KNOXVILLE, Tenn. (WVLT) — A new study from the American Heart Association shows that more people die of heart attacks in the last week of December than at any other time of year.
The most wonderful time of the year can quickly become the most tragic time for many people. Planning, shopping and preparing meals can add a lot of pressure to someone’s plate.
We spoke to Dr. Malcolm Foster, Director of the Vascular Laboratory at Tennova, Turkey Creek Medical Center. He told us how, sadly, your first heart attack could be your last.
“We think it’s kind of the perfect storm, so there’s holiday cheer, but there’s holiday stress and there’s winter holiday weather. Unfortunately, people have a higher number of heart attacks and sudden cardiovascular deaths in late December,” Dr. Foster said.
Dr. Foster told WVLT News how the weather plays a big role in increasing cardiovascular disease during the winter months.
“Cold weather puts some stress on the heart, and if the person is susceptible, then during those cold weather months they are more likely to have a heart attack,” Dr Foster explained.
The AHA encourages everyone to put their health first, even during the hectic holiday season. Additionally, everyone should learn CPR; it’s the best way to help prevent a heart attack when it happens.
“We really encourage you to lower your stress levels and do the healthy things that you need to do, which is to watch your numbers and watch your blood pressure, watch your blood sugar, watch your weight. Try to keep your weight off while on vacation, it’s not easy, but it can be done.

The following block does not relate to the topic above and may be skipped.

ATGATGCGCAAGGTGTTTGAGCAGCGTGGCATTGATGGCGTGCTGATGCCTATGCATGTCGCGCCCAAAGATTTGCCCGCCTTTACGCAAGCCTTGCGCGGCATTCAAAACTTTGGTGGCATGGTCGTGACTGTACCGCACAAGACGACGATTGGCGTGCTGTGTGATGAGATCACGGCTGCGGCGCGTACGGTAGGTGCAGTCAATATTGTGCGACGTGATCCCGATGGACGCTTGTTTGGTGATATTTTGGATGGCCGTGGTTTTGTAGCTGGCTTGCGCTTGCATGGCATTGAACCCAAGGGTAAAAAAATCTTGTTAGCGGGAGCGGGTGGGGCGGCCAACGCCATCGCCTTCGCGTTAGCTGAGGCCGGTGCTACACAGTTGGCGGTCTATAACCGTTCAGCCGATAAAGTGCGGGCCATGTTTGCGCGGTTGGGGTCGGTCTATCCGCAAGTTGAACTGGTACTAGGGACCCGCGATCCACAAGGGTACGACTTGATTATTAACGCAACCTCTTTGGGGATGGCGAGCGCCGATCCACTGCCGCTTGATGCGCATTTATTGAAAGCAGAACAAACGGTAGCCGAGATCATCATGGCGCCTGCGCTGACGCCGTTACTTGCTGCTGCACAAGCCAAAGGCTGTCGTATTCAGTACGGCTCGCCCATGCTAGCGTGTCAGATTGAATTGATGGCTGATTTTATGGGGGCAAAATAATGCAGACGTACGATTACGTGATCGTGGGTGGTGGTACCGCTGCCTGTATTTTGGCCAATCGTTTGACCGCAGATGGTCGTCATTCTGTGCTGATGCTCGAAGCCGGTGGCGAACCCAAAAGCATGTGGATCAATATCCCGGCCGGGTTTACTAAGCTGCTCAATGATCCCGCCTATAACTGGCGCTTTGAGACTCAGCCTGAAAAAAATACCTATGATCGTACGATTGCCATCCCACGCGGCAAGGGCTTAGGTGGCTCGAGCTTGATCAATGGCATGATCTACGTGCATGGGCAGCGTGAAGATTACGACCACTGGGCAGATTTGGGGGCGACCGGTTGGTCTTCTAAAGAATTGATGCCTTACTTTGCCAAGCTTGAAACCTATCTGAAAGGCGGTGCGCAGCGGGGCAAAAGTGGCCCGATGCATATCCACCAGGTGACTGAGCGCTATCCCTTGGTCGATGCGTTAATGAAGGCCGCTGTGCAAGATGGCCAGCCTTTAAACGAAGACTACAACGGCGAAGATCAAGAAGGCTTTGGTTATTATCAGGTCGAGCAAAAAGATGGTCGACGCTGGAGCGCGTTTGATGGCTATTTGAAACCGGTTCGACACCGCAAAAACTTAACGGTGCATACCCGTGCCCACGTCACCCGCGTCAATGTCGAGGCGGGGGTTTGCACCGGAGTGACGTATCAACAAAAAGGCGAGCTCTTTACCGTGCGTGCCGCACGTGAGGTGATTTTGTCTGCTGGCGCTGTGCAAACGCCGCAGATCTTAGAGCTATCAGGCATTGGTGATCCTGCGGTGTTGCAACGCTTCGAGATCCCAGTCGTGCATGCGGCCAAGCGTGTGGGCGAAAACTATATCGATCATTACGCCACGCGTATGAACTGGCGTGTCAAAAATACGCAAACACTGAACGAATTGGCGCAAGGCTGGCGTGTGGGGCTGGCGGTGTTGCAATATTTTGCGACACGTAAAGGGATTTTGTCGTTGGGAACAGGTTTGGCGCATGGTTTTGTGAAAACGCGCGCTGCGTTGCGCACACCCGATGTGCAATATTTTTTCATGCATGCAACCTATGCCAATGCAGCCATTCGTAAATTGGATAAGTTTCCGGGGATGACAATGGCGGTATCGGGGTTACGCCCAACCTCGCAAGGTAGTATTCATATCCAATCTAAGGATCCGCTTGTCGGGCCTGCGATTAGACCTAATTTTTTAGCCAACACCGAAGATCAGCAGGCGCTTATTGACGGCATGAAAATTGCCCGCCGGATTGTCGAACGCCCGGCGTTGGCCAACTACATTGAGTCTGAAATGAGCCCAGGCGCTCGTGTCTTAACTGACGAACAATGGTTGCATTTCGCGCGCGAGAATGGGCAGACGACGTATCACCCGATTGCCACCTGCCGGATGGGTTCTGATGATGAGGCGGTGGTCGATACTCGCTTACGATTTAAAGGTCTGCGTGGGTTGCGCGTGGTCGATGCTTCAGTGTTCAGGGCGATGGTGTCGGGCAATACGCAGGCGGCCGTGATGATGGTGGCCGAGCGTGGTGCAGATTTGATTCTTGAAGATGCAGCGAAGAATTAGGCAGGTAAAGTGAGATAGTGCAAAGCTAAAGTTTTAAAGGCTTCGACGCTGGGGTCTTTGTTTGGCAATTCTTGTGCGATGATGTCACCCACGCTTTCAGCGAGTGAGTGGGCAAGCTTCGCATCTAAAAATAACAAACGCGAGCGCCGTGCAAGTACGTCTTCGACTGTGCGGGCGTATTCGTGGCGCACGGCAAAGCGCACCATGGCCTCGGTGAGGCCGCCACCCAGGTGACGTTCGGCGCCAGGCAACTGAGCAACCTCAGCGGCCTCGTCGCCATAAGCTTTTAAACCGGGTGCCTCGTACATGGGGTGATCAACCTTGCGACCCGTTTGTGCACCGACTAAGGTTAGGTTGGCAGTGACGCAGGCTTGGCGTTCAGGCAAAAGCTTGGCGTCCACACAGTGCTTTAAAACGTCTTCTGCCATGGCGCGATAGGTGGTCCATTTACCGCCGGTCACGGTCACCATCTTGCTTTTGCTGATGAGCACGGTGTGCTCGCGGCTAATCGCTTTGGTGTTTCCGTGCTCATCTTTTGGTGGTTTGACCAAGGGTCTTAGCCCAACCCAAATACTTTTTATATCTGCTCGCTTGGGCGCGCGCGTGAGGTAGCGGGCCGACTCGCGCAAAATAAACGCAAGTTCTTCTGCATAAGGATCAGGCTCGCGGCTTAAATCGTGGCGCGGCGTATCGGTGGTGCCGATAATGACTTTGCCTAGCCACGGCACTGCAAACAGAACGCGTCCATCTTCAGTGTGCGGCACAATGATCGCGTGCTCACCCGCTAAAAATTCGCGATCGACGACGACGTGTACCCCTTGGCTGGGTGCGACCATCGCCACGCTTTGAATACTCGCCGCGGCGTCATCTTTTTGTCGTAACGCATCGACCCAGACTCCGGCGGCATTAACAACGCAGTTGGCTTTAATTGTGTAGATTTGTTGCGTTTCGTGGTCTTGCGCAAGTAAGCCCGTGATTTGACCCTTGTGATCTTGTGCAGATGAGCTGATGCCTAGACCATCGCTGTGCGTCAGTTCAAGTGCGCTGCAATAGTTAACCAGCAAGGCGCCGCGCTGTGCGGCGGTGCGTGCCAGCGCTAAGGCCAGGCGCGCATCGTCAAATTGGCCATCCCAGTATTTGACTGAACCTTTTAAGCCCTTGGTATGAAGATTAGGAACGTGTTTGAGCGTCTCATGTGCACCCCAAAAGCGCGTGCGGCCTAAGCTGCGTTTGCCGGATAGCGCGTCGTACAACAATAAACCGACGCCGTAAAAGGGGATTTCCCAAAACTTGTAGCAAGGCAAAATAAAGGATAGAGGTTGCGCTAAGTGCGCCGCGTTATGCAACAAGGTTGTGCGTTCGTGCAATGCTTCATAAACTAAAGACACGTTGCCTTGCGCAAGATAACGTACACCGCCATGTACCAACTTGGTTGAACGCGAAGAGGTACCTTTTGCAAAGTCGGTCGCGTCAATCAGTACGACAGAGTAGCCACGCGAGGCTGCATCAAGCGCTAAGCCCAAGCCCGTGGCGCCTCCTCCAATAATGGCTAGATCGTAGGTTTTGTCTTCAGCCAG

Dr. Foster and the AHA suggested that people try to get out and exercise or move their bodies as much as possible. Limiting your consumption of alcohol or tobacco is another way.
“People who have risk factors, for example, we really encourage them to see their doctor and get tested to try to catch coronary heart disease early and at an early age because we can make a difference and, hopefully never have a heart attack if we intervene early.
Diet and exercise are key ways to improve your heart health. If you can in any way this holiday season, doctors suggest trying to keep your stress levels low even during the crazy times of the holiday season.
If you are at high risk, including high blood pressure or high blood sugar, you should talk to your doctor and consider getting screened.
Dr. Foster said if you have symptoms of a heart attack, call 911 immediately or find the nearest hospital.
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